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The PrisonerThe Complete Series (A&E)For a series of only 17 episodes, it’s no exaggeration to say that The Prisoner is still among the most influential TV shows ever. With Patrick McGoohan playing a retired secret agent who awakes to find himself imprisoned in a mysterious place, The Village, where all inhabitants have numbers, The Prisoner embodies late-60s counterculture in film and television: a skeptical attitude toward authority and fearless experimenting with previously taboo subjects, e.g., hallucinatory drugs, mind control and indoctrination. The quality varies from episode to episode--some merely mark time in order to put “number six” through his weekly paces--and the large white balloon, the “Rover,” which tracked down those members of the village who tried to escape, remains rather silly. But overall, The Prisoner is an absorbing and quite surreal viewing experience.
The high-definition masters used for this Blu-ray release are gorgeous, with colors that literally pop out of the TV screen to make the show’s bizarre yet familiar setting more realistic, as does the newly remixed 5.1 surround sound track. The bonus disc of extras contains a feature-length documentary about the series, Don’t Knock Yourself Out; new featurettes, The Pink Prisoner and You Make Sure It Fits!; alternate edits of two episodes; audio commentaries on selected episodes; and much more.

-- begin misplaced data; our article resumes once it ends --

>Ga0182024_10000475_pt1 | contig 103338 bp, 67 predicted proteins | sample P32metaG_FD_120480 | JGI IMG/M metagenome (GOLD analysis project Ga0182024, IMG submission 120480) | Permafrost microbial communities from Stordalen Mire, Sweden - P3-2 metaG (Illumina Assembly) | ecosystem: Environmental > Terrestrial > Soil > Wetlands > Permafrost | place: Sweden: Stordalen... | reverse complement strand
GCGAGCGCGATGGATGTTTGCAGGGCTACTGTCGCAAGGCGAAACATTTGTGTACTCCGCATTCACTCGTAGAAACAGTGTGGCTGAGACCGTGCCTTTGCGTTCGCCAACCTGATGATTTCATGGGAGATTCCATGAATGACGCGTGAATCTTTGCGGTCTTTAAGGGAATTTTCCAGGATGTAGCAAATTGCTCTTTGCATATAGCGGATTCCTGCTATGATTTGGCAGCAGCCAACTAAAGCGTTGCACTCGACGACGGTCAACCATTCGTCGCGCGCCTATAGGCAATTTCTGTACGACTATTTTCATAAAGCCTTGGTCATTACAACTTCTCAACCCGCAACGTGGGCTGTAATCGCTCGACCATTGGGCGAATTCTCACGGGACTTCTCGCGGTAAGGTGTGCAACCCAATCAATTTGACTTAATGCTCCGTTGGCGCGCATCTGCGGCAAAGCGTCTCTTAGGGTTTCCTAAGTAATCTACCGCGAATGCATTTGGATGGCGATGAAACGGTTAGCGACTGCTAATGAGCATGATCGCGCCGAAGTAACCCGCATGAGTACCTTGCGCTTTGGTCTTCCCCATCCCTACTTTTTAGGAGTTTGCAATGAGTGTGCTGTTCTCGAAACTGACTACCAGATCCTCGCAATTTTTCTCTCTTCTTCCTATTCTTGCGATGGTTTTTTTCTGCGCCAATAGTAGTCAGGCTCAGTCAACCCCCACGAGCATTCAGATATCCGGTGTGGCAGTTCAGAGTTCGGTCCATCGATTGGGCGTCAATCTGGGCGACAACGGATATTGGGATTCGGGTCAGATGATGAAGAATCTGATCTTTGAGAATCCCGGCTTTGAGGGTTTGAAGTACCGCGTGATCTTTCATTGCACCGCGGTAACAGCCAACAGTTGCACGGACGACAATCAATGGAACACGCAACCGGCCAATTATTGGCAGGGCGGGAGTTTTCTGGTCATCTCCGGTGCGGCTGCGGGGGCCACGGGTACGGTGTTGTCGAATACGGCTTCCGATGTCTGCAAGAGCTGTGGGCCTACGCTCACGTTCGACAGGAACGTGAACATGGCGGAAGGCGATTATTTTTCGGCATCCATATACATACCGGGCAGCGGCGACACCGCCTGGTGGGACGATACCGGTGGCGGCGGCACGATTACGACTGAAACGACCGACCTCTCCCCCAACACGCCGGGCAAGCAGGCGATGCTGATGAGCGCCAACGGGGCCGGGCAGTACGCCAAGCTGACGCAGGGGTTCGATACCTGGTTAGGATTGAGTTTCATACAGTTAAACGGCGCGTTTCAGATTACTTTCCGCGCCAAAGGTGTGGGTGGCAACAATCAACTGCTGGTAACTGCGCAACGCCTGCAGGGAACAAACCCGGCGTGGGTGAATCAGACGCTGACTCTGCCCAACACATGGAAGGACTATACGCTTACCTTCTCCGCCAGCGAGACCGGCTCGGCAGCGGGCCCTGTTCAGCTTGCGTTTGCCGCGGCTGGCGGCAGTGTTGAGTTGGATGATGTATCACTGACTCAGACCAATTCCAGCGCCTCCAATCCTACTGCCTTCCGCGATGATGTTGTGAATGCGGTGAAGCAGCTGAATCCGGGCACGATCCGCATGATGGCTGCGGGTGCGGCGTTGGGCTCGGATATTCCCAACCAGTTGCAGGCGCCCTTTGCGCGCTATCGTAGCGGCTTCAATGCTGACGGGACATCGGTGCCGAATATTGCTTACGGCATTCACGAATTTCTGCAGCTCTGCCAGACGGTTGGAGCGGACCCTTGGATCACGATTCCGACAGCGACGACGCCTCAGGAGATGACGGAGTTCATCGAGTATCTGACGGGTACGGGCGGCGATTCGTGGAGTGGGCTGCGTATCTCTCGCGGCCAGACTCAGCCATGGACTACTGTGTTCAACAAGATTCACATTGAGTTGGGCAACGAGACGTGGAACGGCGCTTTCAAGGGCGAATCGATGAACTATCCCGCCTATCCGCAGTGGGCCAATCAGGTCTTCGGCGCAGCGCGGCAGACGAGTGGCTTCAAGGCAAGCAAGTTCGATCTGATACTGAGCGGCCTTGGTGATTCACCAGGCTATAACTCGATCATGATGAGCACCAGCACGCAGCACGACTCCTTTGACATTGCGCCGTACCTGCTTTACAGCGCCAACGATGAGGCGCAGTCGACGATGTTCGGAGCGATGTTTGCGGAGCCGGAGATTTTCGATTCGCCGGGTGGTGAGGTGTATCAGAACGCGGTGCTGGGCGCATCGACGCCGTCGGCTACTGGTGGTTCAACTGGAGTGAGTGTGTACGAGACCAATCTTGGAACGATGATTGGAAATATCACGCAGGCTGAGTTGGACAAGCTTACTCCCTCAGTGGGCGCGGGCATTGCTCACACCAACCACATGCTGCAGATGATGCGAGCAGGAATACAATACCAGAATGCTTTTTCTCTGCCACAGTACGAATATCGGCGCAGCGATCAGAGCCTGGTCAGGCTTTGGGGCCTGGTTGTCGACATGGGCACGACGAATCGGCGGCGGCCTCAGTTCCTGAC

DVD of the Week
It’s Garry Shandling’s Show! The Complete Series(Shout! Factory)In 1986, when Garry Shandling‘s first “sitcom“ appeared on a network called Showtime, there was nothing like it on TV--and, nearly a quarter-century later, it‘s still a unique series. Although I prefer The Larry Sanders Show to this--the later HBO series was more polished, more consistently funny, and had better supporting actors and guest stars--there‘s no denying the originality of Shandling and Alan Zweibel‘s conceit of a show about a comedian living the single life: Shandling constantly looks into the camera and talks to the studio audience (and us) and there are hilarious cameos from then-current celebs like Vanna White, Martin Mull, Rob Reiner, and Gilda Radner (whose last TV appearance this was).
The 72 episodes from the series’ four-year run are included in this 16-disc boxed set, beautifully packaged with a 36-page book that includes appreciations by Larry Gelbart and Judd Apatow; the image and sound quality are quite good. The bonus features that are scattered among the discs feature several audio commentaries by Shandling, Zweibel and other writers, six new featurettes about the series, and outtakes from selected episodes.
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